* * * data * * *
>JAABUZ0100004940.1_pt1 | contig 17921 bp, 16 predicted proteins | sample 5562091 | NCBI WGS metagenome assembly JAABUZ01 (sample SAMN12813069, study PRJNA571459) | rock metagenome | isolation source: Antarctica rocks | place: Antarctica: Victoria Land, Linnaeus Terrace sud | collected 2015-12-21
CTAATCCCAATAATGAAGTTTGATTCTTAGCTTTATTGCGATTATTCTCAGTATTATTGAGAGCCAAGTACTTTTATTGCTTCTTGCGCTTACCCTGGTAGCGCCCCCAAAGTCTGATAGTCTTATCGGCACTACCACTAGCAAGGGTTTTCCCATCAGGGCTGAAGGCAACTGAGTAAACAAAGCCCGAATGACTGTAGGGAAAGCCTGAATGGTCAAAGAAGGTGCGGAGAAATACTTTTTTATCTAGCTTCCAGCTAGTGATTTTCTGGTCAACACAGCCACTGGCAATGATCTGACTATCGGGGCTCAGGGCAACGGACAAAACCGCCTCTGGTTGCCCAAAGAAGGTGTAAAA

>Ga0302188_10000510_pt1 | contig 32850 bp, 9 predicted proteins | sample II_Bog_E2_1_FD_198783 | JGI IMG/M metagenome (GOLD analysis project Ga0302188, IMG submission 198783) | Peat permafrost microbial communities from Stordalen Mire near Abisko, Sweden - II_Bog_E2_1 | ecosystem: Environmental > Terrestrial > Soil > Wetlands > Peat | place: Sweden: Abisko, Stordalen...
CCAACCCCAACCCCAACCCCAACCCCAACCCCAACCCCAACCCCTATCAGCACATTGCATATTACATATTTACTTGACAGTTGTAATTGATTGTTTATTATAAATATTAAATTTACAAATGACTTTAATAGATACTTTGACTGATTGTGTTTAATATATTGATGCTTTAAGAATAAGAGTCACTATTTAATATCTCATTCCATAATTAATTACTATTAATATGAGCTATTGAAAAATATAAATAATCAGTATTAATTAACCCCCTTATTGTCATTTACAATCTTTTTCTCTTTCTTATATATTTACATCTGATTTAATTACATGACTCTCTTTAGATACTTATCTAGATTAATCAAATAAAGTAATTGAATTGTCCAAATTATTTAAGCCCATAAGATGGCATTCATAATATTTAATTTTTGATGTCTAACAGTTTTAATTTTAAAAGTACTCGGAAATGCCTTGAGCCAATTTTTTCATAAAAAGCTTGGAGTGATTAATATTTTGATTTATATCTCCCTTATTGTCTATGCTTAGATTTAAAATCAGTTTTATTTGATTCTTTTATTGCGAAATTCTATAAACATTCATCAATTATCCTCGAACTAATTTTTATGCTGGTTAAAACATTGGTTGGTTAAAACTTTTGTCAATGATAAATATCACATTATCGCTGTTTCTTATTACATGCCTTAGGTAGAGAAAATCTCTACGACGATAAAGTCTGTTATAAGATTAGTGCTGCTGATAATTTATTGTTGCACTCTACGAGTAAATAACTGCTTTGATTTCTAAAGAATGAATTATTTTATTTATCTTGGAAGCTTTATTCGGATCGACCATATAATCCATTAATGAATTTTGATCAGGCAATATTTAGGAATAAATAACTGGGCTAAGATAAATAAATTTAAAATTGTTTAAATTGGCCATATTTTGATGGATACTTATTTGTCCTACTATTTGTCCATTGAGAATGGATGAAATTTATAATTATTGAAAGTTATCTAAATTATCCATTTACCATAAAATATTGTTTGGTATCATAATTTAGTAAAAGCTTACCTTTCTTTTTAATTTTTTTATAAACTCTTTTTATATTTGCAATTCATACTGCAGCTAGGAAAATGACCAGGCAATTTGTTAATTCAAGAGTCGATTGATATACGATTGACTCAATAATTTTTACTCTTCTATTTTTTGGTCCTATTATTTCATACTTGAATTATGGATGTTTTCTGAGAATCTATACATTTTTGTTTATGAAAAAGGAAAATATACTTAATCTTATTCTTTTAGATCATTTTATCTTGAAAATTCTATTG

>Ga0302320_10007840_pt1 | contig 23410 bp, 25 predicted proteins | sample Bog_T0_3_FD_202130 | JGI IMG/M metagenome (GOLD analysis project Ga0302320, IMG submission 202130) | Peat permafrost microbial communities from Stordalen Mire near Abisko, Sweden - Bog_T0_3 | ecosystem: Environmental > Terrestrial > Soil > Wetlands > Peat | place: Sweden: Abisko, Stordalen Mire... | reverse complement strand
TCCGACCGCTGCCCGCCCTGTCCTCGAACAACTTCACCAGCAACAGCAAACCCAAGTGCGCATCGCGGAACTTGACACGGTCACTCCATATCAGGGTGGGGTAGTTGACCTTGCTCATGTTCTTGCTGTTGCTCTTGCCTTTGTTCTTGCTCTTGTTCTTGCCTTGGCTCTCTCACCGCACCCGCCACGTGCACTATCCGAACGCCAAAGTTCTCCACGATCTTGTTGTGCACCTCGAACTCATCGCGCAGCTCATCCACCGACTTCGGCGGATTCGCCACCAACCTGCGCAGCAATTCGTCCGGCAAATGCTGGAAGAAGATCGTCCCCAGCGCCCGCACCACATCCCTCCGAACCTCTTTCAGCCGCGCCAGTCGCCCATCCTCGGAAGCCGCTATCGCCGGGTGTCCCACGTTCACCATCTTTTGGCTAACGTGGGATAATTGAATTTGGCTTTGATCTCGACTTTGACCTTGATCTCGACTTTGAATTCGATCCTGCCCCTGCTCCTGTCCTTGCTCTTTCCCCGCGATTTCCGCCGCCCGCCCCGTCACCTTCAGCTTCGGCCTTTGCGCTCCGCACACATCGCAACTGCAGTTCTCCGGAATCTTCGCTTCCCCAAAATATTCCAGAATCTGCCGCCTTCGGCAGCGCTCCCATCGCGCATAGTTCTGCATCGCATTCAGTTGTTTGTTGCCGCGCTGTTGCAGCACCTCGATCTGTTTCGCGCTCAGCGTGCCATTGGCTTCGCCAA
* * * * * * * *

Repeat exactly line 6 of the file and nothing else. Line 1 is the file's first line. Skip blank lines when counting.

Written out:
TCCGACCGCTGCCCGCCCTGTCCTCGAACAACTTCACCAGCAACAGCAAACCCAAGTGCGCATCGCGGAACTTGACACGGTCACTCCATATCAGGGTGGGGTAGTTGACCTTGCTCATGTTCTTGCTGTTGCTCTTGCCTTTGTTCTTGCTCTTGTTCTTGCCTTGGCTCTCTCACCGCACCCGCCACGTGCACTATCCGAACGCCAAAGTTCTCCACGATCTTGTTGTGCACCTCGAACTCATCGCGCAGCTCATCCACCGACTTCGGCGGATTCGCCACCAACCTGCGCAGCAATTCGTCCGGCAAATGCTGGAAGAAGATCGTCCCCAGCGCCCGCACCACATCCCTCCGAACCTCTTTCAGCCGCGCCAGTCGCCCATCCTCGGAAGCCGCTATCGCCGGGTGTCCCACGTTCACCATCTTTTGGCTAACGTGGGATAATTGAATTTGGCTTTGATCTCGACTTTGACCTTGATCTCGACTTTGAATTCGATCCTGCCCCTGCTCCTGTCCTTGCTCTTTCCCCGCGATTTCCGCCGCCCGCCCCGTCACCTTCAGCTTCGGCCTTTGCGCTCCGCACACATCGCAACTGCAGTTCTCCGGAATCTTCGCTTCCCCAAAATATTCCAGAATCTGCCGCCTTCGGCAGCGCTCCCATCGCGCATAGTTCTGCATCGCATTCAGTTGTTTGTTGCCGCGCTGTTGCAGCACCTCGATCTGTTTCGCGCTCAGCGTGCCATTGGCTTCGCCAA